Research shows that the reentry process presents little room for second chances for those returning from prison. Individual-level challenges and system-wide barriers make it difficult for those transitioning into the community from incarceration to obtain basic needs, including employment, financial assistance, stable housing, and health care. For many, especially those reentering distressed communities, few supports, quality services or employment opportunities are available, while opportunities for criminal activity and access to alcohol and other substances are everywhere. Consequently, many of these individuals return to substance use and to criminal and health-risk behaviors such as trading sex for money or favors, in order to meet their basic needs.
The purpose of this ethnographic study was to understand the lived experience of individuals transitioning from incarceration into communities in Newark, New Jersey. Specifically, we wanted to answer the following research questions:
- How does the reentry experience impact the lived experiences of individuals transitioning from incarceration into Newark’s communities?
- What are the social and governmental expectations imposed on participants?
- What are the challenges faced by participants?
- What resources and supports are available to them?
- How do participants respond to the impact of these experiences in their lives?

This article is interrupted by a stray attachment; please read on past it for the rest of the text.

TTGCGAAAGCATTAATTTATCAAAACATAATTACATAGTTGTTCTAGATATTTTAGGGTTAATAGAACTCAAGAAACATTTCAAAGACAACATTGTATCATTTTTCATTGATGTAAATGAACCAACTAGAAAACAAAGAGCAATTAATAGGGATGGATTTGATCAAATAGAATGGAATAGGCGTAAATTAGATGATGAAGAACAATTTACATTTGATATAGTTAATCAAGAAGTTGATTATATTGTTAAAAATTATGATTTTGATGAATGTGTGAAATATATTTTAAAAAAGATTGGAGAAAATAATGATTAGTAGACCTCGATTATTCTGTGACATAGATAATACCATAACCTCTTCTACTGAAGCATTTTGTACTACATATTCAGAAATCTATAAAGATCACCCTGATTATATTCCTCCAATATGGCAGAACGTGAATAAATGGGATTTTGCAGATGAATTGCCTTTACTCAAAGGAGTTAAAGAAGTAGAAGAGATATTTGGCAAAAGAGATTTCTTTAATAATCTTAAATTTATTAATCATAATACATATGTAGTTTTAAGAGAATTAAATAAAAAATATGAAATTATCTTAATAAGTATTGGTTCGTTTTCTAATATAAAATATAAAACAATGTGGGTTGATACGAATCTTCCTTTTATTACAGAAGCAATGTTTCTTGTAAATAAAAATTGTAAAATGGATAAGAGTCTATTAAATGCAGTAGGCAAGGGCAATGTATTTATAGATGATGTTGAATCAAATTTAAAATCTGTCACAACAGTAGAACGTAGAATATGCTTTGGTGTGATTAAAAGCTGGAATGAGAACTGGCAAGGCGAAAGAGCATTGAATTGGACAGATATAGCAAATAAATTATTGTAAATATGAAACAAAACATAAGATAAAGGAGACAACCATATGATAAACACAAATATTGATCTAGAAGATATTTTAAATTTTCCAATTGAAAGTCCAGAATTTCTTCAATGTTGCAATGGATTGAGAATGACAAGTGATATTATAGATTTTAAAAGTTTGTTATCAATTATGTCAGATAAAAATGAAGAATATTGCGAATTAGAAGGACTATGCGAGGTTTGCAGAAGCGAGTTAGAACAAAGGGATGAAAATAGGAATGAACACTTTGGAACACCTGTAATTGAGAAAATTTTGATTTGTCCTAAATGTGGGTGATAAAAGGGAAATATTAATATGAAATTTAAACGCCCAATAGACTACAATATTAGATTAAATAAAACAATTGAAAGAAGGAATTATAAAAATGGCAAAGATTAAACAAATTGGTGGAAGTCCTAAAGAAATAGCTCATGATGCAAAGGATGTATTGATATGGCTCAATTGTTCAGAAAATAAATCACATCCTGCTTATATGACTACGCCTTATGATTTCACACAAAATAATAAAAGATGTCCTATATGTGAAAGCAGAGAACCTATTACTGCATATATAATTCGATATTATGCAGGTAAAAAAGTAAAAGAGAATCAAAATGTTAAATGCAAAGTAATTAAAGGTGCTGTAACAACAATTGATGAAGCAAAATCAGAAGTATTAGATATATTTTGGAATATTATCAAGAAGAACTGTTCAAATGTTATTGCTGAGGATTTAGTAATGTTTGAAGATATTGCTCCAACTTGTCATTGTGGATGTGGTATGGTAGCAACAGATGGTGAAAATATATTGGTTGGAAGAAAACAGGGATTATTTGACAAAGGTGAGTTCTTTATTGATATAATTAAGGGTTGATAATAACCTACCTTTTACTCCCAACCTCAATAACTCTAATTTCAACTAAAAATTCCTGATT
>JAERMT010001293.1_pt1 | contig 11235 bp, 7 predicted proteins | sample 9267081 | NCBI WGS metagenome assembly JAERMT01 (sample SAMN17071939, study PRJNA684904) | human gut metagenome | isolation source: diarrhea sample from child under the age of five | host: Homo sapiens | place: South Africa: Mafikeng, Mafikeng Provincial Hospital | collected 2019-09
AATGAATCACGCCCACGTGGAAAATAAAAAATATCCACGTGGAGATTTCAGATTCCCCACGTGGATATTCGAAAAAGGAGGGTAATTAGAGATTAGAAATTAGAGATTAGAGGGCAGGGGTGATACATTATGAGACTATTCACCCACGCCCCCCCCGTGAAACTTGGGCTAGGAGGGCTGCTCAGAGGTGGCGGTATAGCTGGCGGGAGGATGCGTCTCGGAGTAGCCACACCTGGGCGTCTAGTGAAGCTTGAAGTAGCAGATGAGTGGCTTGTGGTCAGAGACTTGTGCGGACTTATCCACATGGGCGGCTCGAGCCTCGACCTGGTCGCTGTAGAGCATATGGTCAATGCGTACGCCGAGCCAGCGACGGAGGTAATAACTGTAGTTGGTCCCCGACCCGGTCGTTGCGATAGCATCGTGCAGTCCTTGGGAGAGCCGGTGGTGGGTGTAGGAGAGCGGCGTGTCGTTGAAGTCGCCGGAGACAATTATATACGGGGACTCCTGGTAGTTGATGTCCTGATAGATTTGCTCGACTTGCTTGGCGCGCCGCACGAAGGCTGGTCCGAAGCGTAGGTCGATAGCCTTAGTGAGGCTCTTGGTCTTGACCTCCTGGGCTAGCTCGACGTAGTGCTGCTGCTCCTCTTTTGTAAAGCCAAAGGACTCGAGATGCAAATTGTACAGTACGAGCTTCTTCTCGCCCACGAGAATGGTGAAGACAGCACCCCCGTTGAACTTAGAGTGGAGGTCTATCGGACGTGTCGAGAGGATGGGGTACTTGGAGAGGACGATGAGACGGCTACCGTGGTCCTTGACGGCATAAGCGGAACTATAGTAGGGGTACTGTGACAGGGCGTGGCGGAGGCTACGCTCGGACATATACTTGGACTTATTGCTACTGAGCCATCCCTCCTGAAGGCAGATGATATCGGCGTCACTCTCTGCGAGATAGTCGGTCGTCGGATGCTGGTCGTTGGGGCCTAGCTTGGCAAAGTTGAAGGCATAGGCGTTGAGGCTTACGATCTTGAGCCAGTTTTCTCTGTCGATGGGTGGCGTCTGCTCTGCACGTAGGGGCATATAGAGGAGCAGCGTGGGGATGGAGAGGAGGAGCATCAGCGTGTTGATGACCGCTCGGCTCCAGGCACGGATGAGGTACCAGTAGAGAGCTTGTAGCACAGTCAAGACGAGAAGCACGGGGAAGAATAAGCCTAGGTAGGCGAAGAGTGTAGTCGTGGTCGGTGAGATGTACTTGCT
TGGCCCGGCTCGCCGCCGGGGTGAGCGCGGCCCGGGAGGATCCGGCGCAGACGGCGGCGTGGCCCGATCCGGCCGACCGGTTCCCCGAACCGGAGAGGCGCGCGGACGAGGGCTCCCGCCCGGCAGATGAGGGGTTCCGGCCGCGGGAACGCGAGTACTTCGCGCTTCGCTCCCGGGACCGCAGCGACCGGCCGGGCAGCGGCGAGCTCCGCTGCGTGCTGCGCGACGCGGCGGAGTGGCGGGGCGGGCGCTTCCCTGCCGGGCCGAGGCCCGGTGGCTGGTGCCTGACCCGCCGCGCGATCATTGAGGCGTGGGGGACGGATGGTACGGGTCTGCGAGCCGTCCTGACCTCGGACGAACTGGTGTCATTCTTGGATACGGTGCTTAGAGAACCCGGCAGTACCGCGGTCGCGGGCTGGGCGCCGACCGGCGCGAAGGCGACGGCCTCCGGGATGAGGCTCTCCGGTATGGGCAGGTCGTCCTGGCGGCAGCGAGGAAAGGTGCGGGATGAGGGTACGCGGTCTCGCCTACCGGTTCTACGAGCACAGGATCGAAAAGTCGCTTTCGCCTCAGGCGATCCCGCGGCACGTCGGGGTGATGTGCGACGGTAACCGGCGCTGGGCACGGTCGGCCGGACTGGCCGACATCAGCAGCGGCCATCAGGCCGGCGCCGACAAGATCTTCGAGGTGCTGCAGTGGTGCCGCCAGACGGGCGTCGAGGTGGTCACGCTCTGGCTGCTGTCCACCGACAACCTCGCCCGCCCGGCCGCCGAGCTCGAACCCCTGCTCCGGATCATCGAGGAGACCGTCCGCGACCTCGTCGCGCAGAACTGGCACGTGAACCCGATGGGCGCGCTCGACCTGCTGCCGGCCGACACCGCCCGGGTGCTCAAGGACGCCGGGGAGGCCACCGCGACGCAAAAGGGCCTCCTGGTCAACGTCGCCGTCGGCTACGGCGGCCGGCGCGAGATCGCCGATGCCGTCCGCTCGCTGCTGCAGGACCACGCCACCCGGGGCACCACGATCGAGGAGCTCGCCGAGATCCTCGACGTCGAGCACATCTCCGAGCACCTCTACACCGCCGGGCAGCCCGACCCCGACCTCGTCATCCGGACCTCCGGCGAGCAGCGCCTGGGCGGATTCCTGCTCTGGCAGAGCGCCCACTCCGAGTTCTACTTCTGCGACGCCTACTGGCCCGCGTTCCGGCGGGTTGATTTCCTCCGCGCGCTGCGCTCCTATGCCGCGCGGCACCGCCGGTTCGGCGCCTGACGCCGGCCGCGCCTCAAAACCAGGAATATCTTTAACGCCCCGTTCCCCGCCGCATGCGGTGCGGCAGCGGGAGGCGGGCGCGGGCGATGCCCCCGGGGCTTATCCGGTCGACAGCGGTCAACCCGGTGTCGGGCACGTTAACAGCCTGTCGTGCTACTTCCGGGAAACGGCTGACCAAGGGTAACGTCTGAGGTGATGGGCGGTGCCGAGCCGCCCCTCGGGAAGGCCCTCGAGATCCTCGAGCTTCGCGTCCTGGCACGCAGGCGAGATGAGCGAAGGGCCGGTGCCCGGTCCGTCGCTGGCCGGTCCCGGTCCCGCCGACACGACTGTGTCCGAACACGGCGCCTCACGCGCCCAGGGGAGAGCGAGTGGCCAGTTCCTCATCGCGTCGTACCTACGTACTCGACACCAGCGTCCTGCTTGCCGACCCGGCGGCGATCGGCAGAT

The ethnography included two separate samples and protocols: focal participants and secondary participants. The focal participants consisted of a sample of ten individuals that were transitioning from incarceration into the City of Newark, NJ and were recruited from the community and from community-based agencies serving such individuals. These individuals were asked to refer a family member or friend and one service provider (stakeholders) to participate in the study, resulting in a total sample of 15. To be eligible for the study, participants had to be transitioning into Newark, NJ within the past year, speak English, and be over 18 years of age.
Once the consent to participate was granted, focal participants were asked to participate in three separate activities: one baseline in-depth interview (approximately 90 minutes); a scheduled activity observation (up to one entire day depending on the activity) which would take place anytime within six months; and one in-depth follow-up interview (approximately 90 minutes) which would take place six months after the baseline interview and observation.
Data collection in has been completed. We are currently conducting analyses and preparing dissemination reports. Please check back. We will update this section as soon as the results become available.